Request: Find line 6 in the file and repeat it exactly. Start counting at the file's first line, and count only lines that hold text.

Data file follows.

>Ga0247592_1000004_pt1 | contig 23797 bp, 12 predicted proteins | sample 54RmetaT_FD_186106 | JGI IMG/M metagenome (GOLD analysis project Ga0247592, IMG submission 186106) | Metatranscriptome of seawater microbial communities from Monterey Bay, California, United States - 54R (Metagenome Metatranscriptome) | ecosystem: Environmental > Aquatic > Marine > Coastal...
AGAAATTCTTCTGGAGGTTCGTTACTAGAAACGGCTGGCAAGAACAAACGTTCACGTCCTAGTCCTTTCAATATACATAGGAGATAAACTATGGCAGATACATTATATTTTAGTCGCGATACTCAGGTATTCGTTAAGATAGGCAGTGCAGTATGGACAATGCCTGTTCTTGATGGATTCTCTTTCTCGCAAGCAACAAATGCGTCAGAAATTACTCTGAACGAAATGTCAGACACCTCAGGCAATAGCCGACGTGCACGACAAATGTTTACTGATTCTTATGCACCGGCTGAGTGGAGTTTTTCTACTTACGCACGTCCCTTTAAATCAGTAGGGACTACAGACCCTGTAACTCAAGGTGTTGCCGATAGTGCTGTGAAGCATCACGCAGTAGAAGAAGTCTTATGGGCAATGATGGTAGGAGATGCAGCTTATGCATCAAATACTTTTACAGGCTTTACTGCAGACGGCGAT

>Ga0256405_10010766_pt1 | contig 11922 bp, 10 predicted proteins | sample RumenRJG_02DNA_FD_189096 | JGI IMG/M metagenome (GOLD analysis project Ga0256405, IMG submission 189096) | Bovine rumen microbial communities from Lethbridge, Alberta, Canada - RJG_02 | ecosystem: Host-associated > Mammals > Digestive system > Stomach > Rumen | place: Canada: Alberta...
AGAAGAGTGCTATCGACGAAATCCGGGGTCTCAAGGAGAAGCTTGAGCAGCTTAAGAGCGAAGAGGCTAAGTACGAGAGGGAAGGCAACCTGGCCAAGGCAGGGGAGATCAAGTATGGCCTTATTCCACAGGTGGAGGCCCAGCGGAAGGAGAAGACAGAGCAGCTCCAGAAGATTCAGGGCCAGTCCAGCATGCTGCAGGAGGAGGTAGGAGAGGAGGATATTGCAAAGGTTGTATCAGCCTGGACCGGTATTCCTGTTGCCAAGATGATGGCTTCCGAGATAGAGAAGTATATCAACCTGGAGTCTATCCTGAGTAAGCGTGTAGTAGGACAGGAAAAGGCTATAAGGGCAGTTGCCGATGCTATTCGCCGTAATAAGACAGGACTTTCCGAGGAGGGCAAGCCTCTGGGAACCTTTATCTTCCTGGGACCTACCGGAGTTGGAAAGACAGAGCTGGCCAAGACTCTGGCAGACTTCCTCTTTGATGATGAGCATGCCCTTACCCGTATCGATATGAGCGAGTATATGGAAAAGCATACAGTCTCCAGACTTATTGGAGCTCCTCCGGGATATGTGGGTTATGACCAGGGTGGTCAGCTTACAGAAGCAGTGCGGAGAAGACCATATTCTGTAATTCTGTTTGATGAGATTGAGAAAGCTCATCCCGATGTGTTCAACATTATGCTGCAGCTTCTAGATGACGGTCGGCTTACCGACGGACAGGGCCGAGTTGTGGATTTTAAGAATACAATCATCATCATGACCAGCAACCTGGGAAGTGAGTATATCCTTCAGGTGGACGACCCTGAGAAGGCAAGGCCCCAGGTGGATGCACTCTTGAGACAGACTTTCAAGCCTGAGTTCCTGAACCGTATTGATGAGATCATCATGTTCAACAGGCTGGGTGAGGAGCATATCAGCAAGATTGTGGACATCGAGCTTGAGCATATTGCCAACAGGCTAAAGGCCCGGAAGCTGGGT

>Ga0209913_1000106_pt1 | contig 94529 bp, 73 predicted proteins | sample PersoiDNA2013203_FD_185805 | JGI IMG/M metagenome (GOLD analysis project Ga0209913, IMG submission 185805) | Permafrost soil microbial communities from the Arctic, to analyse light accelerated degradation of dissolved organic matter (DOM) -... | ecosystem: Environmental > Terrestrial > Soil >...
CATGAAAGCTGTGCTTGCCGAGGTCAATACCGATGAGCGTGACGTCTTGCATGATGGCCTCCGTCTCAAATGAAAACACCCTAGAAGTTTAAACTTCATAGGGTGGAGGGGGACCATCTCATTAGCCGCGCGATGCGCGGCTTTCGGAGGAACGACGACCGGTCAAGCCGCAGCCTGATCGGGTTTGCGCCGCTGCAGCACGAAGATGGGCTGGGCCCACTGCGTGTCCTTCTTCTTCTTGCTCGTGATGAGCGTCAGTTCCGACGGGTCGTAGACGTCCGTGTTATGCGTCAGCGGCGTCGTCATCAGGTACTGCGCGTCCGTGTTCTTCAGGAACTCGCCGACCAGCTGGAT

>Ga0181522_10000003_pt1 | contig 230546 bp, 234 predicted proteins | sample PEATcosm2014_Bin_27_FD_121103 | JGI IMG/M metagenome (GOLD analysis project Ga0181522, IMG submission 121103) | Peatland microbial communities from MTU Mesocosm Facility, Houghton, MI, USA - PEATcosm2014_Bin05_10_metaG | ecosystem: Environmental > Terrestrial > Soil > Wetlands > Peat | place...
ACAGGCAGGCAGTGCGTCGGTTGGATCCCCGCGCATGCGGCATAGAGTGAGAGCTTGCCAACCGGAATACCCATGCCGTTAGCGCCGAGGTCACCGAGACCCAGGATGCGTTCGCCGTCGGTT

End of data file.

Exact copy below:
CATGAAAGCTGTGCTTGCCGAGGTCAATACCGATGAGCGTGACGTCTTGCATGATGGCCTCCGTCTCAAATGAAAACACCCTAGAAGTTTAAACTTCATAGGGTGGAGGGGGACCATCTCATTAGCCGCGCGATGCGCGGCTTTCGGAGGAACGACGACCGGTCAAGCCGCAGCCTGATCGGGTTTGCGCCGCTGCAGCACGAAGATGGGCTGGGCCCACTGCGTGTCCTTCTTCTTCTTGCTCGTGATGAGCGTCAGTTCCGACGGGTCGTAGACGTCCGTGTTATGCGTCAGCGGCGTCGTCATCAGGTACTGCGCGTCCGTGTTCTTCAGGAACTCGCCGACCAGCTGGAT